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NYS Comptroller

THOMAS P. DiNAPOLI

The Academy for New York State's Local Officials

Capital Planning and Budgeting: A Tutorial for Local Government Officials

Module 2 - The Capital Budget

Financing: Types of Debt

Once planners determine it is prudent to issue debt for a capital project or acquisition, they must examine several factors that will maximize the local government's borrowing efficiency. With the help of a financial advisor or bond counselor, decisions must be made on whether long- or short-term debt will be issued, whether it will be issued through competitive or private sale, debt service schedules, and managing the debt.

Below is a brief overview of types of debt that can be issued for capital projects:

  • Revenue Anticipation Notes (RANs) - These may be issued in anticipation of receiving certain types of revenues, such as federal stimulus money. Their purpose is to improve cash flow in the short term based upon future receipt of defined and quantifiable revenues and can only be issued in the fiscal year in which the specific aid revenue is expected to be collected or received.
  • Bond Anticipation Notes (BANs) - These are frequently issued as temporary financing for large construction projects and can be issued once a serial bond resolution has been adopted by the governing board. These one-year notes may be renewed for up to five years.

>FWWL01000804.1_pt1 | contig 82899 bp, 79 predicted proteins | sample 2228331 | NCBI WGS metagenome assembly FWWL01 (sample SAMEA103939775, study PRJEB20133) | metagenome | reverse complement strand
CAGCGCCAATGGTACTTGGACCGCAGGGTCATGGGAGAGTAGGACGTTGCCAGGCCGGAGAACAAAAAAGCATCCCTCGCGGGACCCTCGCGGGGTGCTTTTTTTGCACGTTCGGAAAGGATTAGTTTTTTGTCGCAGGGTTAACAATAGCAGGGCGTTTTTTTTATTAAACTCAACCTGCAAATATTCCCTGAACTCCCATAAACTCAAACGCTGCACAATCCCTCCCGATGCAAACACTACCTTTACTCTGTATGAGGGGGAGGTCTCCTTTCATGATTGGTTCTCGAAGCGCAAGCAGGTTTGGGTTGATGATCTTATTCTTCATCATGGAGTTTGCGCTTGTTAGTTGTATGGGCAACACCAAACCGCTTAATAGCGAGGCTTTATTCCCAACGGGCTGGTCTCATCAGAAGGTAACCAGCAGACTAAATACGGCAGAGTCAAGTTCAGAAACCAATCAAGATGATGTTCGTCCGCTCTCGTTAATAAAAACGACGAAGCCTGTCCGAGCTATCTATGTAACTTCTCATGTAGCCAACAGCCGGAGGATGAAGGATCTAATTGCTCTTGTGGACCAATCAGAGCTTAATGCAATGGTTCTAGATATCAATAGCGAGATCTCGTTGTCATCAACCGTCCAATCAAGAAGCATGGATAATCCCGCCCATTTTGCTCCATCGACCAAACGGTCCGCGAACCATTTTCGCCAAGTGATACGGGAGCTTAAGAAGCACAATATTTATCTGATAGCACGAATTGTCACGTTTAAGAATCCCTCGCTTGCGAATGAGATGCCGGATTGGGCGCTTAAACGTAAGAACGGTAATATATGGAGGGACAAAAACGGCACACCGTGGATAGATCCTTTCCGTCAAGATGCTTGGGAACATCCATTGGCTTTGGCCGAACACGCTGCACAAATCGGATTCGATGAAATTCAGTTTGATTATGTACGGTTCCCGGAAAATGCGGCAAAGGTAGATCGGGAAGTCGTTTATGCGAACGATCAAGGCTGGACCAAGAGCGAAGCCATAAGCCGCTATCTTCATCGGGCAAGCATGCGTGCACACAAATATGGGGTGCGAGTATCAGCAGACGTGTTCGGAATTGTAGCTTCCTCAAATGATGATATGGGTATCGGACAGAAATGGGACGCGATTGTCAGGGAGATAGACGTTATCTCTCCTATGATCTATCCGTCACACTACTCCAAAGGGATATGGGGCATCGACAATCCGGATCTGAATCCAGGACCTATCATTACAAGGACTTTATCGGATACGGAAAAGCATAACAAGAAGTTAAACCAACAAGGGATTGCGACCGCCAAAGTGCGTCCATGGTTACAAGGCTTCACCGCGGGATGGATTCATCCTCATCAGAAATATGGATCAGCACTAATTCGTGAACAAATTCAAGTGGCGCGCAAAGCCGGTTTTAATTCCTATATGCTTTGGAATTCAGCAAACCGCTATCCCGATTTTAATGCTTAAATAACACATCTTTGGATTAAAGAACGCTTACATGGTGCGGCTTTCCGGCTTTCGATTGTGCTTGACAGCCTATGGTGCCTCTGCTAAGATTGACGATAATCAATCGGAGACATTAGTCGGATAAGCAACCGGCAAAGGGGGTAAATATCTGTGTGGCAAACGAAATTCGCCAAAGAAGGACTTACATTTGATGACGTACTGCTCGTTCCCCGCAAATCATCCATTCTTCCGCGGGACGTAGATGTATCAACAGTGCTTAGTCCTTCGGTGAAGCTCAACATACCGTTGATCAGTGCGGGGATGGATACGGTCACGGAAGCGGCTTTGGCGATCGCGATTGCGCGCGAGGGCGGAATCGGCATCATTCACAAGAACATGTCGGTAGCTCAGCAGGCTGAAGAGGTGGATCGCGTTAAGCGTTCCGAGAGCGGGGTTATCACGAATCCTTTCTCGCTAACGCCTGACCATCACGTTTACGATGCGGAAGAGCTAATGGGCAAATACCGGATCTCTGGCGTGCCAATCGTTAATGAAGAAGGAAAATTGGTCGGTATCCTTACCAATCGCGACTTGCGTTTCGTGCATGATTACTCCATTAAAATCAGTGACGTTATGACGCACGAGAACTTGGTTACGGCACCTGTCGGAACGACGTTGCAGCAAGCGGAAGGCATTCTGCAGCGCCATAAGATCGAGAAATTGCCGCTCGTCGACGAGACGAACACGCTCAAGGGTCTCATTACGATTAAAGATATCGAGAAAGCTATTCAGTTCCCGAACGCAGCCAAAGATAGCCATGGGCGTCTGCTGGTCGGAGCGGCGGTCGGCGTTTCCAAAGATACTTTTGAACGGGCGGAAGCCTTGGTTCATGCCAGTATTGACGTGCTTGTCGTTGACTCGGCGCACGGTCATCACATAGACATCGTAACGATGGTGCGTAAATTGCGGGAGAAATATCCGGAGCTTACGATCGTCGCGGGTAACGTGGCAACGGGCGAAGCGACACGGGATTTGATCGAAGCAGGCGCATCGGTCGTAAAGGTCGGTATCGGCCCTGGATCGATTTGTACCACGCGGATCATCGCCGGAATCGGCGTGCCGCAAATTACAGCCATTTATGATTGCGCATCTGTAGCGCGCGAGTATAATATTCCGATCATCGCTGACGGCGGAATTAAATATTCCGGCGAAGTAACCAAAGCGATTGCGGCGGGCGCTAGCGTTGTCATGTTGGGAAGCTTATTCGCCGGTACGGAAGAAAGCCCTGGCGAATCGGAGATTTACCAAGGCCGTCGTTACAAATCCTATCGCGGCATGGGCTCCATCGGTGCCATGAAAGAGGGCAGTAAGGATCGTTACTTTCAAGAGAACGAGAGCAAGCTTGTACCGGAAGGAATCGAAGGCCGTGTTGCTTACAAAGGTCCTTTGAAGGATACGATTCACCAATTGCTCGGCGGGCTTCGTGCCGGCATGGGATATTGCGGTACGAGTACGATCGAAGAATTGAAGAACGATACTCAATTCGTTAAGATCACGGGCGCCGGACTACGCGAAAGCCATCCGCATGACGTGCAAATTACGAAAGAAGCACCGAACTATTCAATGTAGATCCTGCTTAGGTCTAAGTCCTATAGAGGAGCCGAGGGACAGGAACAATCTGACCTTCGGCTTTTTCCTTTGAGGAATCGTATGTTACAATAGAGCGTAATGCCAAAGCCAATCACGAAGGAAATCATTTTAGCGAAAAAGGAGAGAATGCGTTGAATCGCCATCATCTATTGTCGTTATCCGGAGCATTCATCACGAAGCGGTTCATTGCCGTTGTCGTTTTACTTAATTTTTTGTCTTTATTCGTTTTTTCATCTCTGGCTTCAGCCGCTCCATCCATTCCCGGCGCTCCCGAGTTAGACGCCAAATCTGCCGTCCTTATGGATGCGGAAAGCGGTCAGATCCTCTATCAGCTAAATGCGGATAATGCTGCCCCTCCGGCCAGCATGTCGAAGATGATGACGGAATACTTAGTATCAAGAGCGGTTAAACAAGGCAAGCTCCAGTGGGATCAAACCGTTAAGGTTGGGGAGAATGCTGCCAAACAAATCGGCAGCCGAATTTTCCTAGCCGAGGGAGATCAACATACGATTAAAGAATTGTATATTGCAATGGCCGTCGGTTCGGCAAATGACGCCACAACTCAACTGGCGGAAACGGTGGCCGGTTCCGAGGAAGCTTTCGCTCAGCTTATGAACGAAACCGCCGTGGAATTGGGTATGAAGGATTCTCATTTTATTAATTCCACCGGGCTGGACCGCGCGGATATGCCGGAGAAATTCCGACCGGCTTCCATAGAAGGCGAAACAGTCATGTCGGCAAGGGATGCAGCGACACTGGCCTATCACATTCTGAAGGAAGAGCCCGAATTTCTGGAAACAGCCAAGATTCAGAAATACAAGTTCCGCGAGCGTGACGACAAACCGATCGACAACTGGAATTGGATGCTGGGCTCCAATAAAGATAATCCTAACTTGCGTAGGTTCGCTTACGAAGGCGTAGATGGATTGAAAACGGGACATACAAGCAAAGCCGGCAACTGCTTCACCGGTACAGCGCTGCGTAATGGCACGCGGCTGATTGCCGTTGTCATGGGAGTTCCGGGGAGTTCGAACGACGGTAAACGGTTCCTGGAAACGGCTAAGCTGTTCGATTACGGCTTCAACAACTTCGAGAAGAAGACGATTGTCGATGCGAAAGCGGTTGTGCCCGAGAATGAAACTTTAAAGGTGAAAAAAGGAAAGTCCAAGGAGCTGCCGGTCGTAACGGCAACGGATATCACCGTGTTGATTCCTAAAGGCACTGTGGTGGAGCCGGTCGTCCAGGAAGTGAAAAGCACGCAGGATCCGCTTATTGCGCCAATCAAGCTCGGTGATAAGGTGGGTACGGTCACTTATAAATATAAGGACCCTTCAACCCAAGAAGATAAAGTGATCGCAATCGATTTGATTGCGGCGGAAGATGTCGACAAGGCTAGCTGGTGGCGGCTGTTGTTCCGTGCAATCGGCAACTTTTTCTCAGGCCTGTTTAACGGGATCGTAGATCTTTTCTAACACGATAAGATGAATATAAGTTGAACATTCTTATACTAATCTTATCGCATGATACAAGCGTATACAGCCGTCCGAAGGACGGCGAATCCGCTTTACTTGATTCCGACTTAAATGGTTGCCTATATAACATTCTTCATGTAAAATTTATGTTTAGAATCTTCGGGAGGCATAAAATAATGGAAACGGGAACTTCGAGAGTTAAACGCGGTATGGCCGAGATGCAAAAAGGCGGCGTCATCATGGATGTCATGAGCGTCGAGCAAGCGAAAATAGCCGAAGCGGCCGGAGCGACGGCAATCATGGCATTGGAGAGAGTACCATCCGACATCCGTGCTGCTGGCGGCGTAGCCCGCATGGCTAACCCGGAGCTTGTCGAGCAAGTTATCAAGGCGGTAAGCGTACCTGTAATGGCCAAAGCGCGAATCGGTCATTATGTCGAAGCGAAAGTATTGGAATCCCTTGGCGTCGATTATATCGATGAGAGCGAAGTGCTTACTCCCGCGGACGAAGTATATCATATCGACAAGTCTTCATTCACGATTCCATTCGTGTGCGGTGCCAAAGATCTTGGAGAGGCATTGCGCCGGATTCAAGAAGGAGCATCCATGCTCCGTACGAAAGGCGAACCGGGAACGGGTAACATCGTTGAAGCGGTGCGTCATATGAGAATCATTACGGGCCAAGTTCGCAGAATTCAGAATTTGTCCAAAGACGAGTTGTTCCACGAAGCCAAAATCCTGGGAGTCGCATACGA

• Capital Notes (CNs) - These are generally issued as short-term financing and may be issued for any object or purpose for which bonds may be issued. Capital notes may be renewed, subject to the provisions of law.
  • Bonds - Serial bonds offer a longer payback period with a stable schedule of repayment over the term of the issue. Most bonds are general obligation bonds, which are secured by the full taxing power of the local government.
  • Lease-Purchases (also known as Installment Purchases) - Usually secured by the property or equipment being financed, these are purchases with payments occurring over time. They include certificates of participation (COPs).

Regardless of the type of debt used to finance a capital project, the principal and interest payments to retire the debt must be planned for in each year's budget for the life of the obligation. Similarly, periodic lease-purchase payments must be accounted for in the capital plan.

  Next: Module 3 - From Plans to Projects